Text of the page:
Once again, funding for students is axed

NW Staff

In the economic climate we’ve been having, funding for students is essential. One such program is the Pell grant system, which benefits low-income students. The program does not require repayment and is based on a financial need formula determined by Congress. Now, the federal government is looking at scaling back the funding for the program, which hits these students who need it most.

H.R. 1, the 2012 Fiscal Year proposal recently passed in the House of Representatives, would affect 8 million students nationwide, reducing many students’ payments of $5,550 by $845. To a student who may have few other options, $845 may be the difference between eating and buying books or supplies.

Andy Harmon/NW

Even worse, the best hope for students in keeping the Pell grant system  the way it is now lies in the Obama administration’s  2012 budget. The proposal would keep the maximum amount for Pell where it is, but would restructure the two loan systems currently in place for students. It would get rid of subsidized loans for graduate students and instead charge them a 6.8 percent interest rate. For all lenders –– grad students and undergrad alike –– it would eliminate the freeze on interest on loans while students are in school and instead charge them a 6.8 percent interest rate.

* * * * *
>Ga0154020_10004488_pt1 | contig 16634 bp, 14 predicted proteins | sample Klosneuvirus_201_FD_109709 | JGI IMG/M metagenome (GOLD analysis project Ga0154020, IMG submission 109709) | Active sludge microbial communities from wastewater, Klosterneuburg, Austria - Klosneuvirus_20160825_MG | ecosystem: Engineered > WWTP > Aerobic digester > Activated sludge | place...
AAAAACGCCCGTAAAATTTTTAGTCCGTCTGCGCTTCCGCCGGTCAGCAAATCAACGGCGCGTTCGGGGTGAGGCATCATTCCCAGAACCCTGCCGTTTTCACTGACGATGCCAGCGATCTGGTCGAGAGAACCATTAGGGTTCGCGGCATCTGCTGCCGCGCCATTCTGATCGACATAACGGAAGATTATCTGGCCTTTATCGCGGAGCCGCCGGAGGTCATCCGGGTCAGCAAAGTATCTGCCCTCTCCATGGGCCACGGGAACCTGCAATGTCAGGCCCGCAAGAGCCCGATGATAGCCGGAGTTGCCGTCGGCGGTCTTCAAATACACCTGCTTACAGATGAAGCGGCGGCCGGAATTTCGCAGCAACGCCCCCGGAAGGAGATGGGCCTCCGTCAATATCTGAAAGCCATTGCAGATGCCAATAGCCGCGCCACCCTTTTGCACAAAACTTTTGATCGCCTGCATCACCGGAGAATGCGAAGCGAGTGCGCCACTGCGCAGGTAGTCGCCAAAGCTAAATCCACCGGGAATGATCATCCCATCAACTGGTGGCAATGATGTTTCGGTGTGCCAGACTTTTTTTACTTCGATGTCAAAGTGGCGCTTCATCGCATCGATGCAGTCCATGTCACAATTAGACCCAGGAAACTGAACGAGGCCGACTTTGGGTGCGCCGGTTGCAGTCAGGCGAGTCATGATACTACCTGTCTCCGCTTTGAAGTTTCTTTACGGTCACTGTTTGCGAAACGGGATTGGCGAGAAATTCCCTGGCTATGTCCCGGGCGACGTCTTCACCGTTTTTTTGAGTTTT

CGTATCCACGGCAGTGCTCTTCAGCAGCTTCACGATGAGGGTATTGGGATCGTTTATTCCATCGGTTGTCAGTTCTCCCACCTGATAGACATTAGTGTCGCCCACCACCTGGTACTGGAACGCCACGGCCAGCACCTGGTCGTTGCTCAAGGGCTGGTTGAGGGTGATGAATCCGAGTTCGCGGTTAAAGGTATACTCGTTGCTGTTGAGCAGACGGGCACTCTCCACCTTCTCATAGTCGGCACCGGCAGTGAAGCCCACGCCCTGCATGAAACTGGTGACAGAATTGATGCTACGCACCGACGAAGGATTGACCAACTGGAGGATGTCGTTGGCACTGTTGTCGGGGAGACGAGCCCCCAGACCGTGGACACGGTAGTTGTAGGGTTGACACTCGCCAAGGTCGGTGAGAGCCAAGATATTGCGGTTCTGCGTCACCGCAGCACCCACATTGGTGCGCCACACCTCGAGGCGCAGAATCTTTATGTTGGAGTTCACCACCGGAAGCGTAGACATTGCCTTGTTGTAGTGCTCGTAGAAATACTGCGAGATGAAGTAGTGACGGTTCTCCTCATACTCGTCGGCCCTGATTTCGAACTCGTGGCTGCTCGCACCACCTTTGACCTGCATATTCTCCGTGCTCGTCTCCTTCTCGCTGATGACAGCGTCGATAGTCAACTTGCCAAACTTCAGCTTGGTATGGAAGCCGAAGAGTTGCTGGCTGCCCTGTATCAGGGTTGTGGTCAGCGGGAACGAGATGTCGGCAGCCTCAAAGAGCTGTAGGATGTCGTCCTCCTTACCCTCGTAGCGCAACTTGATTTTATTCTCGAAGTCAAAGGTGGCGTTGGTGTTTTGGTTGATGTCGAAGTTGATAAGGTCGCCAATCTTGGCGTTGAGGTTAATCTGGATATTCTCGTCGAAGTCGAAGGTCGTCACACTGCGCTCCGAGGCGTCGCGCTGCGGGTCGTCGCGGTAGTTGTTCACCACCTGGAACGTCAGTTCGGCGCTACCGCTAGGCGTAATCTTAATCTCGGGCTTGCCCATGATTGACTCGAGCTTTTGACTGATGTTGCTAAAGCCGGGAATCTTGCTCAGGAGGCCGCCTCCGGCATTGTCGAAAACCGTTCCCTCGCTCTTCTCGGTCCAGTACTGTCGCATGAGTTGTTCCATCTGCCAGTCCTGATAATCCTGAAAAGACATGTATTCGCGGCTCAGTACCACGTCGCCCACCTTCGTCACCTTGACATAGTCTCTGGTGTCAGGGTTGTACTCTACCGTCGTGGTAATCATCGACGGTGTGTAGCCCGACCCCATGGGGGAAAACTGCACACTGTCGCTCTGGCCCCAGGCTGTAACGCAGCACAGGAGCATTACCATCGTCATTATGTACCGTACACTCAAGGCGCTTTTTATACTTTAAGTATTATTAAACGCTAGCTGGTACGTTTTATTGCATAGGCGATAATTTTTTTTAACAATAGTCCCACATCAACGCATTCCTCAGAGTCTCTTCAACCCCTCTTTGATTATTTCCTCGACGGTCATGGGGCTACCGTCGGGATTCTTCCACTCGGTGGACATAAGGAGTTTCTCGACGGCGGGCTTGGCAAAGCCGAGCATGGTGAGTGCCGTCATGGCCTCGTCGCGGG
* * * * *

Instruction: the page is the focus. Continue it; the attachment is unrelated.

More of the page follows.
It would also get rid of the year-long Pell grant system, which allowed students to use Pell grants during summer semesters may be cut by the Obama administration. The program, which was expanded only a year and a half ago by the same administration, has been influential in helping many students, especially non-traditional ones, to seek their degrees in a timely manner from universities.

Students have watched in horror over the past decade as funding for universities and federal and state grants have been slashed again and again. Most of us at Northern still remember when funding for the ironically named Michigan Promise Scholarship was pulled out from under us mid-semester in the fall of 2009.

The same argument for the cuts being made is the same as the argument for not making them: the economy. Once again, students must find a way to take yet another hit and keep going forward as we try and get our education. In the meantime, we just watch as the government determines our future.